In 1896, William James argued that in some cases the will to believe is a good thing, even in the absence of evidence. He said, actually, that "belief will create the fact". This may be an excellent attitude for many things in life, when it is question, for instance, to decide that life is worth living. Unfortunately, however, this idea can be perversely turned into disaster. Believing that - say - free energy can be produced on one's desktop won't create a free energy device. And it is the same with catastrophic climate change: disbelieving it won't make it go away.
The more I read, the more I understand how important is the "belief filter", probably hard wired in human minds. The human tendency to believe the unbelievable, provided that it is comforting, is fantastic. And, unfortunately, it is one of the reasons for the disaster we are facing.
Antonio Turiel provides new evidence for this human tendency in his blog, "the oil crash". In a post titled "Scream, but nobody will listen to you", he presents two movie clips; in the first, a guy plays some mumbo-jumbo with electric wires, pretending that he can obtain infinite energy out of a multi-outlet strip. In the second video, the same guy explains the trick: absolutely trivial.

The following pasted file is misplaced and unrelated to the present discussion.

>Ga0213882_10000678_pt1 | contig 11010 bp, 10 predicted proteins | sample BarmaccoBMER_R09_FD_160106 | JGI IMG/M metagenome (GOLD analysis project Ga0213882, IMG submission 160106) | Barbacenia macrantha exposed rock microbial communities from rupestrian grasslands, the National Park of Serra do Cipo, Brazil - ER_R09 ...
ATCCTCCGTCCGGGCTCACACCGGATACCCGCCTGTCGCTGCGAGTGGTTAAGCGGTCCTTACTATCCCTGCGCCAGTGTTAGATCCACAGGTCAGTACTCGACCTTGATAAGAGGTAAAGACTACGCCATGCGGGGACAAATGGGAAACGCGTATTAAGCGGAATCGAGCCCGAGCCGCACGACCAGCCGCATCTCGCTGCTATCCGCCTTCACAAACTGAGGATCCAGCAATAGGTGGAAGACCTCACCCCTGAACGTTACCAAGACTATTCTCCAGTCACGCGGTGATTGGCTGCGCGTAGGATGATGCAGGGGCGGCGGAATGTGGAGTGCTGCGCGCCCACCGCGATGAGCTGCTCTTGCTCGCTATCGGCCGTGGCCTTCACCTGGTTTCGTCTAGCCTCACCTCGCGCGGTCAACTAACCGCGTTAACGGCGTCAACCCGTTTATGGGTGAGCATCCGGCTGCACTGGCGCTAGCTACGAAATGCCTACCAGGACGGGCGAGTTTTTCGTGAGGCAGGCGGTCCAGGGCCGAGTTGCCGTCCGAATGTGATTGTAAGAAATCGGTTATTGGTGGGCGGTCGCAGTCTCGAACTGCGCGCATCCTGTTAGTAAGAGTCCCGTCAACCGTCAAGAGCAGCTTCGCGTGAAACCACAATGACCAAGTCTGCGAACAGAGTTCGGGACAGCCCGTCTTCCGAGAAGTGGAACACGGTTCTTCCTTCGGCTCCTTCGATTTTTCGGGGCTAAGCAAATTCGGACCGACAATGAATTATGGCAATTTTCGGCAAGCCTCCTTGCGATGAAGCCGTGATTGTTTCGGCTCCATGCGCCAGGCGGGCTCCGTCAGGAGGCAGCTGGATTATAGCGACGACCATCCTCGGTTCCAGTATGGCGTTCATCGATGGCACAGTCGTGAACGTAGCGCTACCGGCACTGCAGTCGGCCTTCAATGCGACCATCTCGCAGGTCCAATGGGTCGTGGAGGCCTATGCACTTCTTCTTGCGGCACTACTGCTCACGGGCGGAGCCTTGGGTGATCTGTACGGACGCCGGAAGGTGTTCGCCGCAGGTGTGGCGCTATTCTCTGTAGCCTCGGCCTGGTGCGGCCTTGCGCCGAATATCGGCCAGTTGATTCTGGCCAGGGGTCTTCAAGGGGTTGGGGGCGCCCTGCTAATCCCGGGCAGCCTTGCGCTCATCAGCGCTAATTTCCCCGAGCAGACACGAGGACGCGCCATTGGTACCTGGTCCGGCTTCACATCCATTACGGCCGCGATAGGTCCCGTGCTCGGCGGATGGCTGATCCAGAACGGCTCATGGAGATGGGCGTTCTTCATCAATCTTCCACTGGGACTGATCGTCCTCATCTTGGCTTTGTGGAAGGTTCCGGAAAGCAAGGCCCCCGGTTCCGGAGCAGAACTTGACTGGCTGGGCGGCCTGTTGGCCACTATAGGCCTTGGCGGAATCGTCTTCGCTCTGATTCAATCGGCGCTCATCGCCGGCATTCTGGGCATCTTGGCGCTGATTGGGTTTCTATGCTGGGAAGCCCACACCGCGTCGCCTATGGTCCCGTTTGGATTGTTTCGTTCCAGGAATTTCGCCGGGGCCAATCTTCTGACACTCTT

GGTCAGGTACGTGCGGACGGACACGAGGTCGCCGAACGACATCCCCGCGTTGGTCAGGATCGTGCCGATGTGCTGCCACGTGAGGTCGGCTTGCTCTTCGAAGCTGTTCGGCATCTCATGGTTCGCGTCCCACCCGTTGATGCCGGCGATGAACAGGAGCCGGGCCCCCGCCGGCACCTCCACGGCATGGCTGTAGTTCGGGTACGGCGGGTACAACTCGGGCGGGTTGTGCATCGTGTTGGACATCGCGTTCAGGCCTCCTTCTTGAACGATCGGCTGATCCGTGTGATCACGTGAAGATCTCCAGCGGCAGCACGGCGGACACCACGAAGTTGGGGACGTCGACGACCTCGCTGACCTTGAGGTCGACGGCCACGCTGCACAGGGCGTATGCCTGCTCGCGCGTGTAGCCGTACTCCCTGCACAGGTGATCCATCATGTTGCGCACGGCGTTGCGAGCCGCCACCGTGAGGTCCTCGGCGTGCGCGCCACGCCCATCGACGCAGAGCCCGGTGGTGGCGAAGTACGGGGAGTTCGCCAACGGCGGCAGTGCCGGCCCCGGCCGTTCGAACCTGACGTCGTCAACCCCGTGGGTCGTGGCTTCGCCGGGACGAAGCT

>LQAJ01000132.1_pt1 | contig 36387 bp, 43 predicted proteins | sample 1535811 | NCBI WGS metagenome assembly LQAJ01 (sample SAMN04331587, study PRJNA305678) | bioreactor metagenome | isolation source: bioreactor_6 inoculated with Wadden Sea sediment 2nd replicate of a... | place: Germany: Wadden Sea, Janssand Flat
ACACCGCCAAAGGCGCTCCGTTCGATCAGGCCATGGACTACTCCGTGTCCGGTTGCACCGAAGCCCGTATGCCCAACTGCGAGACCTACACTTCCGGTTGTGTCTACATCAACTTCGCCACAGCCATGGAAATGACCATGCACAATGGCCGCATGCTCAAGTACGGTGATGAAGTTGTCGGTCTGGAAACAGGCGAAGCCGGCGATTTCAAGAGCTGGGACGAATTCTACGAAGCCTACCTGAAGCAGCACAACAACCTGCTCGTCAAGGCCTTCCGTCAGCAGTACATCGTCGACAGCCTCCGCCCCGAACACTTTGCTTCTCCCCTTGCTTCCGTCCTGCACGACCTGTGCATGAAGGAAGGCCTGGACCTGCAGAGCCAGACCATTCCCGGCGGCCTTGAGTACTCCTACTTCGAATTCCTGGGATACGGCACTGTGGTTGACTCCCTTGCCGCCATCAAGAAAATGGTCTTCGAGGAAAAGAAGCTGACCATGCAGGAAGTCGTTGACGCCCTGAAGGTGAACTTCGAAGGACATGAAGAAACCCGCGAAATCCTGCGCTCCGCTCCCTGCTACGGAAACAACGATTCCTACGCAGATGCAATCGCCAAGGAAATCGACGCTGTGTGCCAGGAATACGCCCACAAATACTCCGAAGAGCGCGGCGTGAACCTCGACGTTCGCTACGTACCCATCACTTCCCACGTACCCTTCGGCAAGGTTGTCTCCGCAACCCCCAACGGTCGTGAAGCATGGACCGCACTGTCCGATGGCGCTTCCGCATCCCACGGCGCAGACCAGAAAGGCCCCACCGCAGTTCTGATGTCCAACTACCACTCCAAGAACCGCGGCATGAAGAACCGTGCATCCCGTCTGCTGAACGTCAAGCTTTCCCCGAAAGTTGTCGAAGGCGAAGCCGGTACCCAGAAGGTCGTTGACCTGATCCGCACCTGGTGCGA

The point that Turiel makes is that a lot of people have watched only the first video and just a few the second, despite the fact that in the first video the protagonist invites watchers several times to go see the second. The couple of videos, in fact, was intended as a way of debunking the many bogus claims of infinite energy, desktop nuclear fusion and the like. It didn't work; actually it backfired. So strong is the human will to believe.
Here are the two clips. They are both in Spanish, but the action and the images should be clear enough for everyone